Biking on most urban streets may not always be a stress-free experience, but an individual with basic bicycle safety knowledge can usually navigate through streets without incident if everyone behaves safely (albeit a big “if”). However, today we want to talk about one street configuration that even the safest drivers and bicyclists have difficulty navigating: the through-double-right turn.
Before examining the through-double-right turn, it’s necessary to review how bicyclists should generally behave at right turns. The safest practice when approaching a turning car in a bike lane or in mixed traffic is to pass the car on the left. This minimizes the risk for right-hook crashes, which occur when drivers turn into bicyclists traveling in their blind spot. Right-hooks are among the most common crashes, and can be very serious when occurring at high speeds or with trucks. Passing turning vehicles on the left certainly isn’t an ideal solution from a safety or comfort perspective (Dutch cities typically employ protected intersections, among other treatments), but this approach is usually the safest available.
Through-double-right turns are another story. A through-double-right turn occurs when drivers may turn right from two lanes, but may also proceed straight from the innermost lane. It is a configuration that invites conflict between drivers and bicyclists because there isn’t really a safe way to navigate it. If bicyclists ride toward the right, they risk a right-hook or side-swipe crash. If they ride in the center lane, they’re exposed in the middle of what can be fast-moving through traffic. Most problematic of all, this situation creates uncertainty, confusion, and mistakes – a breeding ground for collisions. Rather than creating a street which safely accommodates all modes, a through-double-right configuration is essentially saying “ride at your own risk.”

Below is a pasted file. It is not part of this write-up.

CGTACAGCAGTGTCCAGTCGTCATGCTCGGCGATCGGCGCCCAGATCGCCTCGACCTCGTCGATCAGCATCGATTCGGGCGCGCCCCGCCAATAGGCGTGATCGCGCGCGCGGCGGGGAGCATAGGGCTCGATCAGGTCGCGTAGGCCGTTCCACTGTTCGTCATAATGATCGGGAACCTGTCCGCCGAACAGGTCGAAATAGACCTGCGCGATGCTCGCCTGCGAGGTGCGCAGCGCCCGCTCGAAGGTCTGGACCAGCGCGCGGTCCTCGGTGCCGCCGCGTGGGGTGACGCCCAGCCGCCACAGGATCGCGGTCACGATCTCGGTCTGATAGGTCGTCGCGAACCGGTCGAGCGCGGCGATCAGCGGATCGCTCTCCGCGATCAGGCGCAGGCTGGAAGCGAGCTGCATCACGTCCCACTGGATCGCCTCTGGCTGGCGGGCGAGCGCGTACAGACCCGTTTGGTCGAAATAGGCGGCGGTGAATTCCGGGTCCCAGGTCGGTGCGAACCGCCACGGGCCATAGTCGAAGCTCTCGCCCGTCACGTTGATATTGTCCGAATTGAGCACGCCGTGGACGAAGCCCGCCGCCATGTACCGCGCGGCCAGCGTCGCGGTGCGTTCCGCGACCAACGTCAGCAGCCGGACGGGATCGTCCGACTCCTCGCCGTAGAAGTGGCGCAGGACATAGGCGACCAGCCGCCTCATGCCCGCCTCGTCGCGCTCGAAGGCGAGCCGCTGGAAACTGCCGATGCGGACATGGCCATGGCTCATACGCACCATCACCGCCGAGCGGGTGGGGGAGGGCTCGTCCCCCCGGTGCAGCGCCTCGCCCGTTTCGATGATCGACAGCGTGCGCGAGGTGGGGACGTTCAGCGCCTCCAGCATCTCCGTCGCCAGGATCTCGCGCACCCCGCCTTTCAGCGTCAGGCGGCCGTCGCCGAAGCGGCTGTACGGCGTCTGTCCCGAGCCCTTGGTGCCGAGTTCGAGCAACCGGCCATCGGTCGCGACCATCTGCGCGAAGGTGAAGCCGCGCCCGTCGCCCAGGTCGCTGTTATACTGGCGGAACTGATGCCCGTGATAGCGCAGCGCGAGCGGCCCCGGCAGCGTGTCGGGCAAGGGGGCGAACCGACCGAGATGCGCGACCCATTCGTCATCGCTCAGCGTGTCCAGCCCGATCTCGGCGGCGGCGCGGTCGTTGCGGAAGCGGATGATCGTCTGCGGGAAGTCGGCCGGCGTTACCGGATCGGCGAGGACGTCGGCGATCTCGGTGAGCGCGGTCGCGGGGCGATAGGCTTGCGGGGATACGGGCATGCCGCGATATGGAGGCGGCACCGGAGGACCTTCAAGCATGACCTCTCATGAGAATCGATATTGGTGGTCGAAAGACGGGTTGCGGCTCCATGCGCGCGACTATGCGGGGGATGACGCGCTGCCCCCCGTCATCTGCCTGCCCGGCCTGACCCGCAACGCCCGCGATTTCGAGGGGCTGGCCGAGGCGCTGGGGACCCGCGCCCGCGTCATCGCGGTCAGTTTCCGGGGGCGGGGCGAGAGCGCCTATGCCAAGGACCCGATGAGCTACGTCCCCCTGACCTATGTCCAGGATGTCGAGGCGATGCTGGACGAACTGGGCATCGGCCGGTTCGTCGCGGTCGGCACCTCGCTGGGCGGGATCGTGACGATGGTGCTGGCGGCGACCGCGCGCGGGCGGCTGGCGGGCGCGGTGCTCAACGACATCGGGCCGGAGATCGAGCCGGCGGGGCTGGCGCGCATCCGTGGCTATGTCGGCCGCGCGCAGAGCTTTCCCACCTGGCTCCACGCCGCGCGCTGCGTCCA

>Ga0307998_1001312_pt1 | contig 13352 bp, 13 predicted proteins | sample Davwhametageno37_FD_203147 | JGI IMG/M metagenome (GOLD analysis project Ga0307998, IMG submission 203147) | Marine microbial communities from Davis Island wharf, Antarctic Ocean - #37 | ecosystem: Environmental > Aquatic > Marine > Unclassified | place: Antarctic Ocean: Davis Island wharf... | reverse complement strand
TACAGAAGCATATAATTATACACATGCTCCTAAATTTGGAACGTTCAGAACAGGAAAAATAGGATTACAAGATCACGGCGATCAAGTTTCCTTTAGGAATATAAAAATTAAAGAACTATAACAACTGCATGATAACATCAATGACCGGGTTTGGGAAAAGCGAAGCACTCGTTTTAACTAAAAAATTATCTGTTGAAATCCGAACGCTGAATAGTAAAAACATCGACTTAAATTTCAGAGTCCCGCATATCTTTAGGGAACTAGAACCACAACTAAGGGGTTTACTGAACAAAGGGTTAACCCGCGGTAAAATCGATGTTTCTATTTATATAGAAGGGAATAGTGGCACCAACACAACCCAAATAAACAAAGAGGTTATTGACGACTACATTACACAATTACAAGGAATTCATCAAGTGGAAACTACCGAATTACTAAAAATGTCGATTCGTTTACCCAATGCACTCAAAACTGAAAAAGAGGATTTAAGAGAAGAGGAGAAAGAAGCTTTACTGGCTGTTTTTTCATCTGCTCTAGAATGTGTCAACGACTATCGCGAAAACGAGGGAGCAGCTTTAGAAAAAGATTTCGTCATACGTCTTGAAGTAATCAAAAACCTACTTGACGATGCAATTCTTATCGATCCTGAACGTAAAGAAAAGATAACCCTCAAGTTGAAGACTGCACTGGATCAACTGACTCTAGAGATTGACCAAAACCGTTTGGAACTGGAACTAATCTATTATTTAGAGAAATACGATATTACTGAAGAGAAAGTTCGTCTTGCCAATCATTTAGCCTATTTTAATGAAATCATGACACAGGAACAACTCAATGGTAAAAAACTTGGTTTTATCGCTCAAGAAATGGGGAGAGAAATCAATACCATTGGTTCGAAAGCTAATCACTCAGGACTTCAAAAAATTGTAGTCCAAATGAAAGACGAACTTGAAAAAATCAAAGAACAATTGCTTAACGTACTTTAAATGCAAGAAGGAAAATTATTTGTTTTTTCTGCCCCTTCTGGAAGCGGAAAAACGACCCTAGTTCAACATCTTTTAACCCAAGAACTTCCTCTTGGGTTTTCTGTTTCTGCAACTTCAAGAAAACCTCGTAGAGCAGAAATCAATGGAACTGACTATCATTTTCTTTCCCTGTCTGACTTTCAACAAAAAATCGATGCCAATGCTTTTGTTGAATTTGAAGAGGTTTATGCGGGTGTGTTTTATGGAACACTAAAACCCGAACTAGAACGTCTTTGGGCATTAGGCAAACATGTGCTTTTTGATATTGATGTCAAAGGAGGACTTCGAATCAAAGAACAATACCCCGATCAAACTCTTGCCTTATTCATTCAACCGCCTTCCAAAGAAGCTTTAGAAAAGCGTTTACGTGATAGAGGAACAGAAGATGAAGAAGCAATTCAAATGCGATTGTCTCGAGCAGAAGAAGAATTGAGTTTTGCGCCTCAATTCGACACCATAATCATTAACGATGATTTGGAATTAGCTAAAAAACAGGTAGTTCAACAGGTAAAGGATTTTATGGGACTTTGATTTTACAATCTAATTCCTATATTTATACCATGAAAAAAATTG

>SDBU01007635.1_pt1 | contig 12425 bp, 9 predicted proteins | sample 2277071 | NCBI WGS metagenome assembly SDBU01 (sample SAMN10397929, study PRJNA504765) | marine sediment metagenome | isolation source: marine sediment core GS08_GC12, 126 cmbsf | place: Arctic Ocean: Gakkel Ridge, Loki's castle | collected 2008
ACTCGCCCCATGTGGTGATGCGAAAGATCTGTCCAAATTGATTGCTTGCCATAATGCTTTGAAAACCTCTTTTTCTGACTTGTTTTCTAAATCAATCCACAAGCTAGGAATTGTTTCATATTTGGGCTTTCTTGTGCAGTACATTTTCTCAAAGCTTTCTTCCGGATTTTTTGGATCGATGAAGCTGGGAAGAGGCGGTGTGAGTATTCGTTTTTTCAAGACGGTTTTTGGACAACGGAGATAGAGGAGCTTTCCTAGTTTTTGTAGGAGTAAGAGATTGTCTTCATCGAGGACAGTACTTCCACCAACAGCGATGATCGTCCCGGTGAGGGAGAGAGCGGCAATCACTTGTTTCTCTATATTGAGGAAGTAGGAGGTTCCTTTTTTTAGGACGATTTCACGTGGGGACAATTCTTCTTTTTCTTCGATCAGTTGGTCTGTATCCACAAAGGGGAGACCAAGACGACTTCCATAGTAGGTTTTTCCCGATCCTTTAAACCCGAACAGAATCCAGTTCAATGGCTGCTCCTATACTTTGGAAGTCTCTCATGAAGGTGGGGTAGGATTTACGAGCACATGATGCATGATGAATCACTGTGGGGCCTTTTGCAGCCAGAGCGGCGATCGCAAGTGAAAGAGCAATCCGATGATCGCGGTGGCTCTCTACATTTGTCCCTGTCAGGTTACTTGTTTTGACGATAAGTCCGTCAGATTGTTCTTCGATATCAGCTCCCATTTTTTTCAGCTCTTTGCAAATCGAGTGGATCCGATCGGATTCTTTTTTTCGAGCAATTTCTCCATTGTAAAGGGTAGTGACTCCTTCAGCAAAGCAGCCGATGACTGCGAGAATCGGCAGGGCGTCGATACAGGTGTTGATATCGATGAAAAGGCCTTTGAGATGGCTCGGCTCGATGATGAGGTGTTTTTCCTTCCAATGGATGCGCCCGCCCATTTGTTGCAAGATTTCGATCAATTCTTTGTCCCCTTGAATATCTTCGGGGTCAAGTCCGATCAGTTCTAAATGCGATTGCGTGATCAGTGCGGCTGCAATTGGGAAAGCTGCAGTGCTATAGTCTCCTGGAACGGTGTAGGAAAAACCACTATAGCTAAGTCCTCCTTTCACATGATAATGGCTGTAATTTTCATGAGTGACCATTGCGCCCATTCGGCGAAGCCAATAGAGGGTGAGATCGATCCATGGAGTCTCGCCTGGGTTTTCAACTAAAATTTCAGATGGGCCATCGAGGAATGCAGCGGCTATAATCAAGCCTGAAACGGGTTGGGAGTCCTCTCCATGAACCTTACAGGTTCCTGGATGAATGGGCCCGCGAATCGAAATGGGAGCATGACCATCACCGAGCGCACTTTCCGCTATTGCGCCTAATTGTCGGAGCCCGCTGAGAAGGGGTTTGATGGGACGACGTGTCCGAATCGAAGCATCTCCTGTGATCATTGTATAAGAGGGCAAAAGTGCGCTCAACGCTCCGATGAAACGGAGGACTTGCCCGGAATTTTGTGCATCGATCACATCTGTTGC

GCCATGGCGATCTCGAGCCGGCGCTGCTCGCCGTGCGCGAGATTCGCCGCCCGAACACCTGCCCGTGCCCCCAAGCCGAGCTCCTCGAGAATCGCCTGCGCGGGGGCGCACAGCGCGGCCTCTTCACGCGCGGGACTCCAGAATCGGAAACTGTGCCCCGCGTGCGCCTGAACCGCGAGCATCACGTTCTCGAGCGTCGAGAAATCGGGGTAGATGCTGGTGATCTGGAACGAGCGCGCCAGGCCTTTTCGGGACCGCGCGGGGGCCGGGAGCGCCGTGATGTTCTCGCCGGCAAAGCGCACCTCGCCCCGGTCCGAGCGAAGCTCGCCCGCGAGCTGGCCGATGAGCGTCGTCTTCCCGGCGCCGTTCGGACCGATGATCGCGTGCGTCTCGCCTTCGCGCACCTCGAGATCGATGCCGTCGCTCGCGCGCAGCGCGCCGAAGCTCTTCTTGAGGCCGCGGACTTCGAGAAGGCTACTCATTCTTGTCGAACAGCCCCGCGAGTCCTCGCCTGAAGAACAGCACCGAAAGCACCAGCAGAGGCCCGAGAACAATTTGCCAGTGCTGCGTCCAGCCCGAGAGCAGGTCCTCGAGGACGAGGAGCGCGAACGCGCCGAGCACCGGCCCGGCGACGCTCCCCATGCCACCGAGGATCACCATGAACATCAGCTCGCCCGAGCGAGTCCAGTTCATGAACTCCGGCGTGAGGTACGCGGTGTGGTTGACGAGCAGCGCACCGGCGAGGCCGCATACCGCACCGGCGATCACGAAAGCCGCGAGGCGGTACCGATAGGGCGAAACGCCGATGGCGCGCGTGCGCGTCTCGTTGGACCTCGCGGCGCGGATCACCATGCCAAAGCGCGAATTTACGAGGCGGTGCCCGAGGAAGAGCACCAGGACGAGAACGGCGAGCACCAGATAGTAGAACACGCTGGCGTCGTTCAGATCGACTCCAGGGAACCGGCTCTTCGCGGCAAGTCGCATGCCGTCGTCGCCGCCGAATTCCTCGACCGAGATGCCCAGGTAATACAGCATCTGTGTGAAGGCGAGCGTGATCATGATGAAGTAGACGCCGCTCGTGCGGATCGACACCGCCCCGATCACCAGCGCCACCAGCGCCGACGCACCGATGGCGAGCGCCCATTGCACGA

It’s worth noting at this point that through-double-right turns aren’t just bad for bicyclists: they also can create dangerous conditions for pedestrians. Double right turns usually occur at high speeds and pose a risk for multiple threat crashes. They’re often terrifying to walk across and a hotspot for vehicle-pedestrian collisions.
Despite the inherently dangerous nature of through-double-right turns, they’re seemingly everywhere – even major bicycle routes and high volume pedestrian crossings in San Francisco and Oakland. The good news is that retrofitting these intersections tends to be cheap and straightforward – a little restriping is all it takes to make a street function more safely for all users. Unfortunately, however, for every through-double-right turn that’s removed, another is seemingly added at a new freeway onramp or suburban arterial.
To create safer streets, engineering manuals such as the Caltrans Highway Design Manual and the AASHTO Green Book should take a stronger position against through-double-right turns. They’re a relic of midcentury car-first planning that have no place in modern cities, and any city serious about safety should prioritize their removal.